From the first appearance of her watercolours at the Dudley Gallery in 1888, Mildred Anne Butler exhibited regularly for forty years at the Royal Academy, the Old Water-Colour Society, the Royal Hibernian Academy, the Water-Colour Society of Ireland and the Royal Society of Painters in Water-Colour of which she became Associate in 1896 and full member in 1937.
Our knowlege of Butler's life and working methods is based almost entirely on the watercolours themselves and on her diaries, which are preserved for most years between 1892 and 1938. Butler was the daughter of Captain Henry Butler, a grandson of the 11th Viscount Mount Grace, he was himself an amateur artist.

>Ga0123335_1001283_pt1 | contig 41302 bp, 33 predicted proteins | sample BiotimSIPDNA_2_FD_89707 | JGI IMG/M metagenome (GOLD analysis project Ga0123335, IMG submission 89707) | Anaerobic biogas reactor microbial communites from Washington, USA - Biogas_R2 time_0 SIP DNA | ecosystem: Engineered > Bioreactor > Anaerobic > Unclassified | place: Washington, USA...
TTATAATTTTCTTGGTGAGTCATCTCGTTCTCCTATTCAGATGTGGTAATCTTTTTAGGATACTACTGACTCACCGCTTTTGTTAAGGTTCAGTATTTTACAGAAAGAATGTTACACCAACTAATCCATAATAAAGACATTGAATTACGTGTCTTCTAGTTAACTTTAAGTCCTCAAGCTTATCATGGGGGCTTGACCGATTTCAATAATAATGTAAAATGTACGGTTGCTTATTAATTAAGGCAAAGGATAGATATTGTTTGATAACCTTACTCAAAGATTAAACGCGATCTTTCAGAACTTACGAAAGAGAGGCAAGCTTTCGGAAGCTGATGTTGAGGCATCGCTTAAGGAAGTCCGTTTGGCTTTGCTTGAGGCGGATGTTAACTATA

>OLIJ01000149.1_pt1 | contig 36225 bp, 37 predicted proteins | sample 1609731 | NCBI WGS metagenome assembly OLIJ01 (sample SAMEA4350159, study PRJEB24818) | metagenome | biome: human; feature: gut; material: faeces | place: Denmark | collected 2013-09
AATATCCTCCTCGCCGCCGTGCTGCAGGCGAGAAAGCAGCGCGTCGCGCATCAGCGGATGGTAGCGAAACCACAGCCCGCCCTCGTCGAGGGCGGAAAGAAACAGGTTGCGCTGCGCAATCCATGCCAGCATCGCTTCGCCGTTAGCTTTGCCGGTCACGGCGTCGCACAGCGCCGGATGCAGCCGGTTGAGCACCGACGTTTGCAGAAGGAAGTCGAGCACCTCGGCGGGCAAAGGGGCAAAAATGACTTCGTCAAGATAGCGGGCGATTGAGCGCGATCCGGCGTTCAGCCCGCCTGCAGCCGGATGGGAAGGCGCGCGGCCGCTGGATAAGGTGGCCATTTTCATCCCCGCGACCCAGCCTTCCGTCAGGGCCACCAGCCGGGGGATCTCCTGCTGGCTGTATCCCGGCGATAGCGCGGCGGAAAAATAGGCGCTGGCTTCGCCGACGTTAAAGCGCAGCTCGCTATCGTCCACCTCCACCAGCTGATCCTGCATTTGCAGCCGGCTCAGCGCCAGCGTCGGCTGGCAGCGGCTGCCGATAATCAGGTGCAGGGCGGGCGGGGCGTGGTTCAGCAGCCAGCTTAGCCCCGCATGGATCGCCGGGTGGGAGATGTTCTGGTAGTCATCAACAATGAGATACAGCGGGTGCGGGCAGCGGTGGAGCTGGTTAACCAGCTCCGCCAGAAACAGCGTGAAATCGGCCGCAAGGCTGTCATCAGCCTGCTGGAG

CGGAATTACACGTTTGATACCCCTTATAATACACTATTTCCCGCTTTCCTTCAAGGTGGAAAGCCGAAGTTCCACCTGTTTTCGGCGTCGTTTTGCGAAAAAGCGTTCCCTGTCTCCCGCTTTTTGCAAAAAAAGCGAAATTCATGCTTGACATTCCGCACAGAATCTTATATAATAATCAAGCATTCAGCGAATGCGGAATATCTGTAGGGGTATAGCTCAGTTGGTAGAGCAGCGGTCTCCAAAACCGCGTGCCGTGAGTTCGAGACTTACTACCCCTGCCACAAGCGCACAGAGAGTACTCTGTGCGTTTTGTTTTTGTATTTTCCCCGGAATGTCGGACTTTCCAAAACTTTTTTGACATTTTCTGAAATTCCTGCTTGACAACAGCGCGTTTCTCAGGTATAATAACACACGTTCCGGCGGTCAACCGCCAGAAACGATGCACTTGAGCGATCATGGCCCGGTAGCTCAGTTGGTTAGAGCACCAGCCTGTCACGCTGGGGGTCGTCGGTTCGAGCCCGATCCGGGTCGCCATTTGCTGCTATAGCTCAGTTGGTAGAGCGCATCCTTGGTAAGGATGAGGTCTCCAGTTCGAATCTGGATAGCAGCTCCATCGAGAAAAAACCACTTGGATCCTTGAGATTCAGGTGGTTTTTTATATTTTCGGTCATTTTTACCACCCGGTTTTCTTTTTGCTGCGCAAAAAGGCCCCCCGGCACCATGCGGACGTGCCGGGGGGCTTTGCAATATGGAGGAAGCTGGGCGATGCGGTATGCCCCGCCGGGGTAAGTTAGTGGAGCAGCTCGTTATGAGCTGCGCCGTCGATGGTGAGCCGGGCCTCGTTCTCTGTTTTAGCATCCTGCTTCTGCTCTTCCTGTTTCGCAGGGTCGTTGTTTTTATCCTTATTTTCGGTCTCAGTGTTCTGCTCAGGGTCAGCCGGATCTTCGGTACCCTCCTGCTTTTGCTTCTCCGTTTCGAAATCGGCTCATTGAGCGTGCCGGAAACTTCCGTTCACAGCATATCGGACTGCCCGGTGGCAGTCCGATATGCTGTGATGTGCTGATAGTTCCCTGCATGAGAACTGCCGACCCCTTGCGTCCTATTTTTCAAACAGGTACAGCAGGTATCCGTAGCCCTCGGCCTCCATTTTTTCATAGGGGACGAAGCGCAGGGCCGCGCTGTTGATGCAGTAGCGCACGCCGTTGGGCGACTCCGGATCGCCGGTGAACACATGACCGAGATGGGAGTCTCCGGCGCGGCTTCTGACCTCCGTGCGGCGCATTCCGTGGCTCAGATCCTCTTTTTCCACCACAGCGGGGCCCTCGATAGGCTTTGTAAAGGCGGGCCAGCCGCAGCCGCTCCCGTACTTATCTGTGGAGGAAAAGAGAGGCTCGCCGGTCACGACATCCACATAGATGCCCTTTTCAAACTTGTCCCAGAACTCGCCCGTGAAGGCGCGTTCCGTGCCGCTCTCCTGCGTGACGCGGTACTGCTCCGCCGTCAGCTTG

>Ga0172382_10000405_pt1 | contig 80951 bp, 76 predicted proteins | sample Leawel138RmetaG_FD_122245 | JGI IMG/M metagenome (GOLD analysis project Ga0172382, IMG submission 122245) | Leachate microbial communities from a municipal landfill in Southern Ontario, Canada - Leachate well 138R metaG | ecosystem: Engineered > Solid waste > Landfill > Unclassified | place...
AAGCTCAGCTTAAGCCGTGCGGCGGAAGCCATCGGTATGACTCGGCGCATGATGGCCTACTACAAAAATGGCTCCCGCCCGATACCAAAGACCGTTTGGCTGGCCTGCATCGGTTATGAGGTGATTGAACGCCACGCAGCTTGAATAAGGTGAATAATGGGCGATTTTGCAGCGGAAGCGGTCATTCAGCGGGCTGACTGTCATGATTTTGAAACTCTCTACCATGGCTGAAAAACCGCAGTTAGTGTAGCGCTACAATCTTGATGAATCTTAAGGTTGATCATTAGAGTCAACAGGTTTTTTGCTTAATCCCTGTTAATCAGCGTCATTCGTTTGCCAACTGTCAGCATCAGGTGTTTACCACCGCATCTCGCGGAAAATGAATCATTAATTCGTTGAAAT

We know of Butler working with three artists, Paul Jacob Naftel and William Frank Calderon taught her in the 1880s and early 1890s. In the summers of 1894-5 she lodged in Newlyn to study under the Limerick-born Norman Garstin and established a friendship with Luke Fildes and Stanhope Forbes. Thereafter she lived and worked in Kilmurry, itself the chief source of inspiration throughout her career.